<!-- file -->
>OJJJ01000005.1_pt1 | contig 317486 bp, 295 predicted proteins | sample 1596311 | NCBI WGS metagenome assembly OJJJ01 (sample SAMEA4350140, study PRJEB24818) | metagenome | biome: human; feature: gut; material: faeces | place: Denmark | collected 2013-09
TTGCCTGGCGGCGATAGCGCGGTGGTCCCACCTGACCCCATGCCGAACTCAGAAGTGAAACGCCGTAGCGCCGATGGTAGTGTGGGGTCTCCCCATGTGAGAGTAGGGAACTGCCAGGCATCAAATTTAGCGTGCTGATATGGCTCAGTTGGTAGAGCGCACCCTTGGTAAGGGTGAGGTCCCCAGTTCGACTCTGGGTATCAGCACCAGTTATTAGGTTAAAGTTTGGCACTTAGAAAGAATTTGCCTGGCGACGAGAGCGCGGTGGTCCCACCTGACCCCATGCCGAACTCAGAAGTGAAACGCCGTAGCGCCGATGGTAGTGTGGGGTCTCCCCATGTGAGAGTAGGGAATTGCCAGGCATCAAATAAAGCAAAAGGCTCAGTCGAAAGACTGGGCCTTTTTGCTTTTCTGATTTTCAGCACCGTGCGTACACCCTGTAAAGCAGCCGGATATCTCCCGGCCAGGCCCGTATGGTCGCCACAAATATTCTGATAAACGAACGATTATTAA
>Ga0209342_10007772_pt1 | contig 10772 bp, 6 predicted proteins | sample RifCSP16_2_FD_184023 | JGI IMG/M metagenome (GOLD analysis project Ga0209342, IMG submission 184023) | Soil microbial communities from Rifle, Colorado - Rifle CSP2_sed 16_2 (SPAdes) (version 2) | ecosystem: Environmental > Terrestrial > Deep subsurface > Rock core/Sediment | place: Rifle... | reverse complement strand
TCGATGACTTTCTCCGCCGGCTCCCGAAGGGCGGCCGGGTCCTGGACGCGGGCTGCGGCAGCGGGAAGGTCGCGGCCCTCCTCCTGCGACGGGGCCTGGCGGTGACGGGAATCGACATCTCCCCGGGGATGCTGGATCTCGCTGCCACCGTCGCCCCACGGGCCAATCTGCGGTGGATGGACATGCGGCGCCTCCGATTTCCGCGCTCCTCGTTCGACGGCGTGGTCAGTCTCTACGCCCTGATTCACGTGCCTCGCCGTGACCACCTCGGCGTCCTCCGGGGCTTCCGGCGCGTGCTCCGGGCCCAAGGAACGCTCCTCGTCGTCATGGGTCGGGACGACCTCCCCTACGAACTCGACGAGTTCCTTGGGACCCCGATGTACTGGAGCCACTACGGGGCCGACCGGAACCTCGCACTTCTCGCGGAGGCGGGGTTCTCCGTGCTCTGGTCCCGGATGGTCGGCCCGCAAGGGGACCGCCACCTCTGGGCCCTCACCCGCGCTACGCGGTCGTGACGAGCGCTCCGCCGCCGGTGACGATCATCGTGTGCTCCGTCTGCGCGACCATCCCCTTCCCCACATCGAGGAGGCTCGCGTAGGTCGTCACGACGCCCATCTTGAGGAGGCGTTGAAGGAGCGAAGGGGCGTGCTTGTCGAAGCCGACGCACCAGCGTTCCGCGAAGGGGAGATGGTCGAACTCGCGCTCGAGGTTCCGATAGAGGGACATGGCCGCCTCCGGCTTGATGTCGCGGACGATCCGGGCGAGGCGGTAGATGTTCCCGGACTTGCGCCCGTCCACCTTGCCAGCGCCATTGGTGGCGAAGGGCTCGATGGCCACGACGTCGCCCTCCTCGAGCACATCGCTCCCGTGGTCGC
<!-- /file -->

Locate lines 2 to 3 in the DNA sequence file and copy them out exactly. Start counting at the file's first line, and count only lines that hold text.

TTGCCTGGCGGCGATAGCGCGGTGGTCCCACCTGACCCCATGCCGAACTCAGAAGTGAAACGCCGTAGCGCCGATGGTAGTGTGGGGTCTCCCCATGTGAGAGTAGGGAACTGCCAGGCATCAAATTTAGCGTGCTGATATGGCTCAGTTGGTAGAGCGCACCCTTGGTAAGGGTGAGGTCCCCAGTTCGACTCTGGGTATCAGCACCAGTTATTAGGTTAAAGTTTGGCACTTAGAAAGAATTTGCCTGGCGACGAGAGCGCGGTGGTCCCACCTGACCCCATGCCGAACTCAGAAGTGAAACGCCGTAGCGCCGATGGTAGTGTGGGGTCTCCCCATGTGAGAGTAGGGAATTGCCAGGCATCAAATAAAGCAAAAGGCTCAGTCGAAAGACTGGGCCTTTTTGCTTTTCTGATTTTCAGCACCGTGCGTACACCCTGTAAAGCAGCCGGATATCTCCCGGCCAGGCCCGTATGGTCGCCACAAATATTCTGATAAACGAACGATTATTAA
>Ga0209342_10007772_pt1 | contig 10772 bp, 6 predicted proteins | sample RifCSP16_2_FD_184023 | JGI IMG/M metagenome (GOLD analysis project Ga0209342, IMG submission 184023) | Soil microbial communities from Rifle, Colorado - Rifle CSP2_sed 16_2 (SPAdes) (version 2) | ecosystem: Environmental > Terrestrial > Deep subsurface > Rock core/Sediment | place: Rifle... | reverse complement strand